Does a Supplemental Needs Trust have an Impact on Government Benefits?
Supplemental Needs Trusts allow disabled individuals to retain inheritances or gifts without eliminating or reducing government benefits, like Medicaid or Supplemental Security Income (SSI). There are cases where the individual is vulnerable to exploitation or unable to manage their own finances and using an SNT allows them to receive additional funds to pay for things not covered by their benefits.
Having an experienced estate planning attorney properly create the SNT is critical to preserving the individual’s benefits, according to a recent article titled “Protecting Government Benefits using Supplemental Needs Trusts” from Mondaq.
Disabled individuals who receive SSI must be careful, since the rules about assets from SSI are far more restrictive then if the person only received Medicaid or Social Security Disability and Medicaid.
The trustee of an SNT makes distributions to third parties like personal care items, transportation (including buying a car), entertainment, technology purchases, payment of rent and medical or therapeutic equipment. Payment of rent or even ownership of a home may be paid for by the trustee.
The SNT may not make cash distributions to the beneficiary. Payment for any items or services must be made directly to the service provider, retailers, or other entity, for benefit of the individual. Not following this rule could lead to the SNT becoming invalid.
SNTs may be funded using the disabled person’s own funds or by a third party for their benefit. If the SNT is funded using the person’s own funds, it is called a “Self-Settled SNT.” This is a useful tool if the disabled person inherits money, receives a court settlement or owned assets before becoming disabled.
If someone other than the disabled person funds the SNT, it’s known as a “Third-Party SNT.” These are most commonly created as part of an estate plan to protect a family member and ensure they have supplementary funds as needed and to preserve assets for other family members when the disabled individual dies.
The most important distinction between a Self-Settled SNT and a Third-Party SNT is a Self-Settled SNT must contain a provision to direct the trust to pay back the state’s Medicaid agency for any assistance provided. This is known as a “Payback Provision.”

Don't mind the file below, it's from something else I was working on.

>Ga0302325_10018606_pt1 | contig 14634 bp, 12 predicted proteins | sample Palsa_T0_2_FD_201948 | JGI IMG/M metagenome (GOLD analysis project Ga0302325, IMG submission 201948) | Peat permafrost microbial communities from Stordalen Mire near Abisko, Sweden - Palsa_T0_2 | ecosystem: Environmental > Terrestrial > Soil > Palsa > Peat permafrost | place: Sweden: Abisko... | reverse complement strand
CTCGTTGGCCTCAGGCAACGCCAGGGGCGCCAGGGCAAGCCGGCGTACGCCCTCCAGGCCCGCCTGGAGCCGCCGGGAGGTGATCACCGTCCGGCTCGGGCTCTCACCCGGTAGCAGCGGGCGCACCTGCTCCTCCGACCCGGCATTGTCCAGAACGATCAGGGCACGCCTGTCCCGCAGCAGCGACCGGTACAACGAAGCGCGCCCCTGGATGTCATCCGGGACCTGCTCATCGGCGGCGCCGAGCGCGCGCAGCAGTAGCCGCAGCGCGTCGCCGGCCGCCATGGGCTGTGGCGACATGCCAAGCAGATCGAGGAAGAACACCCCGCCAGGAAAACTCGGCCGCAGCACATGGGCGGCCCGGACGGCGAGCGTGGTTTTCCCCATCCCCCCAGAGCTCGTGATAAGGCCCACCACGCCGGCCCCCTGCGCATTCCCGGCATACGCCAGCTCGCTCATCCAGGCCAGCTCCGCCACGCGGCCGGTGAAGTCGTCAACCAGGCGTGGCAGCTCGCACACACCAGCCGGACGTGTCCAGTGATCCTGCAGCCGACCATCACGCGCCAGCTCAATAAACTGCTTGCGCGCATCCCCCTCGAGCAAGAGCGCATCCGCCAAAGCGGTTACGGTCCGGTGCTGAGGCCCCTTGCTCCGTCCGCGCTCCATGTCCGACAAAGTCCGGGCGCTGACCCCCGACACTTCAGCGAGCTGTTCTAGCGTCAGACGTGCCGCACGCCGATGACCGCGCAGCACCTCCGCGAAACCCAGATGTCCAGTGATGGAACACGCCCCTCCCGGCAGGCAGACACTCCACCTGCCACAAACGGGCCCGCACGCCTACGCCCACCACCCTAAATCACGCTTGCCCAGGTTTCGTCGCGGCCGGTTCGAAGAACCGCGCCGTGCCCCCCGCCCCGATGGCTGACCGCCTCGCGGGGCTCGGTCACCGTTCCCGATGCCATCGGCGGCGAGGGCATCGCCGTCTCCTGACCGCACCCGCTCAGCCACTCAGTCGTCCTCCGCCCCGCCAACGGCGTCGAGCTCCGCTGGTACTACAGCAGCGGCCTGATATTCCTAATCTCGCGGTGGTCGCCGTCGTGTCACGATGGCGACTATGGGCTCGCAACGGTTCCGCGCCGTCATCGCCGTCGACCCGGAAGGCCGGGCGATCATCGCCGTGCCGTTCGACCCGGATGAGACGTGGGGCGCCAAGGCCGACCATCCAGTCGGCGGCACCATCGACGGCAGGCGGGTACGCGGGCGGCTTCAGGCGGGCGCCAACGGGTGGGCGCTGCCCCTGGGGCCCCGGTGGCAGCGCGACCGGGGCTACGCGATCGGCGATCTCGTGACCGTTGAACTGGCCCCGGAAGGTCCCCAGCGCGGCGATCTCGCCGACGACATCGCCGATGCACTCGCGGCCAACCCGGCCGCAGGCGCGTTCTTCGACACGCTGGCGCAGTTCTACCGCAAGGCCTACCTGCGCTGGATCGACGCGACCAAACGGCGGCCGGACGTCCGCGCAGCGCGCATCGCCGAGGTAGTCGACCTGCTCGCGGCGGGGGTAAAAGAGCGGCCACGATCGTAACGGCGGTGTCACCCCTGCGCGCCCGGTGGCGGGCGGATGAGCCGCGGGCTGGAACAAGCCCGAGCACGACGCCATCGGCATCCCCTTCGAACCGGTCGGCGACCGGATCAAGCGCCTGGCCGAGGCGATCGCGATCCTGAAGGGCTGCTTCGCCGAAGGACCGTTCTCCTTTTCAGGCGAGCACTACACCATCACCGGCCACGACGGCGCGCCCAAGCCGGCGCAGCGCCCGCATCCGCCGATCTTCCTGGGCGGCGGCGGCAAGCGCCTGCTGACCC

The Third-Party SNT is not required to contain this provision and any assets remaining in the trust at the time of the disabled person’s death may be passed on to residual beneficiaries.
Even if the disabled person receives an inheritance directly, there is a risk that government benefits may be lost. But disabled persons are allowed to have their assets contributed to a “First-Party SNT”. With this type of SNT, the disabled person is allowed to be the beneficiary for life, but the government must be the remainder beneficiary after the death of the disabled person, up to the amount of the benefits the government expended for the disabled person. This is an imperfect solution, but it is often the only one available to disabled persons whose parents did not plan ahead with a good Third-Party SNT. Talk to an estate planning attorney to avoid this situation.
Many estate planning attorneys use a “standby” SNT as part of their planning, so their loved ones may be protected, in case an unexpected event occurs and a family member becomes disabled.
BOOK A CALL with me, Ted Vicknair, Board Certified Estate Planning and Administration Specialist, Board Certified Tax Law Specialist, and CPA to learn more about estate planning, incapacity planning, and asset protection.
If you liked this article, “Does a Supplemental Needs Trust have an Impact on Government Benefits?” read also these additional articles: What Games Keep My Mind Sharp as I Age? and What Is the Proposed IRS Anti-Clawback Provision? and Why Is Beneficiary Designation Important? and Does Diabetes Increase Chances of Suffering from Dementia?
References: Mondaq (May 27, 2022) “Protecting Government Benefits using Supplemental Needs Trusts”